One third of the way through the 2013 campaign, the Syracuse football team is right where most expected and got there in the manner almost everyone expected. Following a pair of losses against Penn State and Northwestern, the Orange bounced back with a couple routs over Wagner and Tulane to reach the .500 mark. However, the Orange has made their journey back to even with some surprises and some things that may seem surprising, but actually are not.
After producing only in spurts during the first two contests, the Orange offense has operated expertly for almost all of the last two games. It piled up 106 points on Wagner and Tulane in doing something it had not done in recent years – blowing out significantly weaker competition. Last season’s 8-5 team featured a win over FCS opponent Stony Brook.
A 28-17 win.
Where SU trailed at half.
The year before, the Orange needed a touchdown pass pulled in by walk-on Mike Acchione midway through the fourth quarter to provide the winning margin over Rhode Island and a field goal from Ross Krautman on the game’s final play to edge Tulane, who would finish 2-11 on the year. The fact that Syracuse has rolled over the two weakest non-conference opponents this year suggests a different attitude on both sides of the ball.
Obviously, the ACC portion of the schedule does not include foes of this lesser level, so it remains to be seen if the offensive explosion of the last two games will carry over to opponents that are evenly matched or better on paper. Jeff Sagarin’s computer ratings have Syracuse sitting at No. 62 in the nation. Of the eight conference foes slated to meet the Orange on the field, five hold higher rankings in that evaluation, including four of the top five in the ACC. SU’s new aggressive attitude will be tested, as the chance to prove it belongs in its new conference is here. At stake is a trip to its third bowl game in four seasons and climbing another rung toward re-establishing Syracuse as a football program of note.
In addition to the new attitude, the simple fact that SU has shown the ability to execute its offense lends an optimistic feel to its first foray through ACC wilderness, even though it appears to have a fairly steep uphill climb.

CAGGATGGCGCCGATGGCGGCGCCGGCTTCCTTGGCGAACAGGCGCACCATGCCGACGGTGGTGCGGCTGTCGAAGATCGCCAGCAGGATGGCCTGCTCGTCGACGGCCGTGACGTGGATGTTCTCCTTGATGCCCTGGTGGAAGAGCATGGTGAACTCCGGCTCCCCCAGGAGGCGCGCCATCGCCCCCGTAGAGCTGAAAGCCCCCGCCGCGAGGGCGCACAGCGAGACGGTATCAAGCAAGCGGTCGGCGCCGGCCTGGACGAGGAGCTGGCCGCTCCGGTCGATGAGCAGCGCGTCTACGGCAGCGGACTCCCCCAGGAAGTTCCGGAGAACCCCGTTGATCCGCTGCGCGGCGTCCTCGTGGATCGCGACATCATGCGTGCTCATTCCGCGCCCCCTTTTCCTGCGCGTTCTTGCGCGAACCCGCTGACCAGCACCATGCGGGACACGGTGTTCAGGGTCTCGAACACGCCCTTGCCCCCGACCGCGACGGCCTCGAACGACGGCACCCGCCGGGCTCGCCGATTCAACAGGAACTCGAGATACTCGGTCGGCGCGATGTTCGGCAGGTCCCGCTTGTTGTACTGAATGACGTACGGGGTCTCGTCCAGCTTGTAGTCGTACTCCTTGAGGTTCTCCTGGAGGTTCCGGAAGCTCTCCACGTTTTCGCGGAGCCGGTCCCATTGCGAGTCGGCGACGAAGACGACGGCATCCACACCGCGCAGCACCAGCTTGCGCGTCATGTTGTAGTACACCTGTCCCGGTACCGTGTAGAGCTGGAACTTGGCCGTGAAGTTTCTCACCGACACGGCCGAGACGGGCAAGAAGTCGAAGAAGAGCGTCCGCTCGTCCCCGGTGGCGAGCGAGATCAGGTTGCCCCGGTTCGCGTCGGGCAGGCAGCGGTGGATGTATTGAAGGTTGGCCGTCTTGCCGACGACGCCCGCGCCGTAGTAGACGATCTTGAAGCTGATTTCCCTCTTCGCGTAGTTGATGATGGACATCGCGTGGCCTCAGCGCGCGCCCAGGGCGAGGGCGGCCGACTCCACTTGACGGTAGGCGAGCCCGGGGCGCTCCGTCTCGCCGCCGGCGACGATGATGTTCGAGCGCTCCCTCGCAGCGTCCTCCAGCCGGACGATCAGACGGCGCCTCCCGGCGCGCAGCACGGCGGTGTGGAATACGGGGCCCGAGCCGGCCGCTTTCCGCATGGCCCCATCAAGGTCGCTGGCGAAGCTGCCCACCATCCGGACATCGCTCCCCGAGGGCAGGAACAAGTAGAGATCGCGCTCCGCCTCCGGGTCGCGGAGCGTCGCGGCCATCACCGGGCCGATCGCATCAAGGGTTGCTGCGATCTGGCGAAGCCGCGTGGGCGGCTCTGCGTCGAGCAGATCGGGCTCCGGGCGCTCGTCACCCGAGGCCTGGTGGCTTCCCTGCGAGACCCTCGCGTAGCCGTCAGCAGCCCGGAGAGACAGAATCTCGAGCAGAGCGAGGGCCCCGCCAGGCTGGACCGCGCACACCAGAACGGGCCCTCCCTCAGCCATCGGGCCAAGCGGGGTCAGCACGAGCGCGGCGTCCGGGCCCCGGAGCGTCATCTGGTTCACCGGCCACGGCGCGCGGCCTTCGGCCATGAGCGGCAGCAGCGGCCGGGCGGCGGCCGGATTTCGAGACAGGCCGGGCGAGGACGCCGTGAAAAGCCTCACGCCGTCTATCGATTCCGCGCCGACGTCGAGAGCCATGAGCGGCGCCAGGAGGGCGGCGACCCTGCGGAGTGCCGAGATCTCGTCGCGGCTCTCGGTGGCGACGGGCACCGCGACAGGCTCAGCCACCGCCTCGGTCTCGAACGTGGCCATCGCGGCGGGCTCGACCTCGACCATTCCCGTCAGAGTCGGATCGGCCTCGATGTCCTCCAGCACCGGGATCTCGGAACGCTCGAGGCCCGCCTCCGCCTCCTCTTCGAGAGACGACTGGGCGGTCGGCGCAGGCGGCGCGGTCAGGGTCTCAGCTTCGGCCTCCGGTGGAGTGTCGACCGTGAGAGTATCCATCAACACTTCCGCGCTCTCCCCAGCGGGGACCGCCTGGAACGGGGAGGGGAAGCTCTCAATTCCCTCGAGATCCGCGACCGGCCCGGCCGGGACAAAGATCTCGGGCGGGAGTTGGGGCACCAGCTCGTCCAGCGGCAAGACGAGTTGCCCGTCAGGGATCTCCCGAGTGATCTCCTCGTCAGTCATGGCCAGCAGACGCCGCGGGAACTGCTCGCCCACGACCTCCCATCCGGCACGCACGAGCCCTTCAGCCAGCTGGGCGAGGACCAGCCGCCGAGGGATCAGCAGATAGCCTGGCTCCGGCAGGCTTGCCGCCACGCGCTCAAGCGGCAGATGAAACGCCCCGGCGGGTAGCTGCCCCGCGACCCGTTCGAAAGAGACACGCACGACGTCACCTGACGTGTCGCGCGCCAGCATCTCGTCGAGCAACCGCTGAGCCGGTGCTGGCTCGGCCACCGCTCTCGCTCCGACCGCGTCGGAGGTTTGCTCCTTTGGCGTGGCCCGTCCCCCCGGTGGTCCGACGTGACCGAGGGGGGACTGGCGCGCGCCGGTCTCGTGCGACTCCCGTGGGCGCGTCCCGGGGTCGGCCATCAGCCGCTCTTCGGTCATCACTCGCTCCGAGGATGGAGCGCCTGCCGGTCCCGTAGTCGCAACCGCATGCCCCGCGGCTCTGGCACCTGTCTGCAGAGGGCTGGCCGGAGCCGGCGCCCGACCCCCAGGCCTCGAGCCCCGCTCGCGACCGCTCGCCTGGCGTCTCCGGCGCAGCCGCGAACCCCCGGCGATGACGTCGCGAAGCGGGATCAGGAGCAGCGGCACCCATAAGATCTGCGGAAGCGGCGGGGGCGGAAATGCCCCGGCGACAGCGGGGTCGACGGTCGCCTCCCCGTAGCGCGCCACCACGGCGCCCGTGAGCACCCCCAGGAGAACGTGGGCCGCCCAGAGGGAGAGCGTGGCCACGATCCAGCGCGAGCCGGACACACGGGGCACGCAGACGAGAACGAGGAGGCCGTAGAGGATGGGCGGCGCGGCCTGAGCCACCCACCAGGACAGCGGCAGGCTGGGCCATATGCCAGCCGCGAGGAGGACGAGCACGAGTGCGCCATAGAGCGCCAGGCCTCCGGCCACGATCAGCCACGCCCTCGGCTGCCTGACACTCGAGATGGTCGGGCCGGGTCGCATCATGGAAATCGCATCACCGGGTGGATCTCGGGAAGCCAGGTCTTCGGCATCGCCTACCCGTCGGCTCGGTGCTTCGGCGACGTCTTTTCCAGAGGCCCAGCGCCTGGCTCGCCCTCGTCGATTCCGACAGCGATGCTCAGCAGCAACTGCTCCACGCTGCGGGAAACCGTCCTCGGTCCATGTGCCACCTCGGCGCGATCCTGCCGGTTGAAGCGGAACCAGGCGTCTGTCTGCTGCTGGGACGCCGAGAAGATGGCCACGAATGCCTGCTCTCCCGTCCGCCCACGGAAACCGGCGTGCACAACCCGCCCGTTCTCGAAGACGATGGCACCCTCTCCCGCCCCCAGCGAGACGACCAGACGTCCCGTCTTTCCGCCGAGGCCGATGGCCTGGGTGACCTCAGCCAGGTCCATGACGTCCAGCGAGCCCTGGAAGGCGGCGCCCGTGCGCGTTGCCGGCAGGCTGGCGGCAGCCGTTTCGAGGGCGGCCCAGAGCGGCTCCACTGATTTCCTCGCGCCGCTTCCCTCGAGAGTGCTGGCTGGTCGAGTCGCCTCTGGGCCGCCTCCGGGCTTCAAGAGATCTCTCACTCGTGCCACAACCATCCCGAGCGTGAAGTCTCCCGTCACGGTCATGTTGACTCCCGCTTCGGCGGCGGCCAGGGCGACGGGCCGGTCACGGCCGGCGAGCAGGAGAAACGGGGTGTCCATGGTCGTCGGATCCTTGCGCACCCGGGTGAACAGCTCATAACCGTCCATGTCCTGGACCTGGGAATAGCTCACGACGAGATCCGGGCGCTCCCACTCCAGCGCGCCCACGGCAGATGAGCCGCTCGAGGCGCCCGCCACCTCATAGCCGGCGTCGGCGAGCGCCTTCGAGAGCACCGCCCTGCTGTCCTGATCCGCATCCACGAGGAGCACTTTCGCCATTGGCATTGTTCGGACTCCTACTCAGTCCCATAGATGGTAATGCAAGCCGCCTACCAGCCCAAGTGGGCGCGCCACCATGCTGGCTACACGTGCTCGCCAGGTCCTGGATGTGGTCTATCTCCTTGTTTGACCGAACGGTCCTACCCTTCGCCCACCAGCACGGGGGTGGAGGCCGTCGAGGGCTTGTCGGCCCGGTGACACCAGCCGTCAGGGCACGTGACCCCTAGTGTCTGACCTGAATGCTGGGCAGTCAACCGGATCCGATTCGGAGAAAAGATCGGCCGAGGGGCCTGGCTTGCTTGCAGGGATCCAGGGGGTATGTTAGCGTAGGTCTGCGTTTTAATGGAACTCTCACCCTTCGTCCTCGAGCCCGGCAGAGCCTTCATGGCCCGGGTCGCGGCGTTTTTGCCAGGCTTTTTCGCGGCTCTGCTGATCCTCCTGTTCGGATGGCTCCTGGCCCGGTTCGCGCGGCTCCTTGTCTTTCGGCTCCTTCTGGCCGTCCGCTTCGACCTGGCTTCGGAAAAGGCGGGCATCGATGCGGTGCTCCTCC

The primary trigger for the offensive rebirth of the Orange is its new quarterback, Terrel Hunt. After directing the team to seven consecutive scoring drives against Wagner, Hunt was elevated to the starting quarterback position on the depth chart. He responded by guiding the offense to seven touchdowns in his first 10 drives against Tulane.
Hunt must continue to rise to the occasion, however, as the ACC schedule does the Orange no favors. Seven of the eight teams remaining on the SU schedule have permitted 21 points per game or less. There is, of course, a lot of influence of lesser opponents on the statistical marks of these ACC teams, but the Orange has also faced some lower-level competition, yet permit 22 points per game.
Speaking of that defense, some familiar stories are back for this year’s version. The defense deployed by Scott Shafer and defensive coordinator Chuck Bullough is an ultra-aggressive one, blitzing from all angles and forcing opponents to handle a little bit of everything and do it quickly. It is the same style defense employed when Shafer was defensive coordinator on the Hill. It is also one that occasionally got burned for lots of yards and points in the previous four years.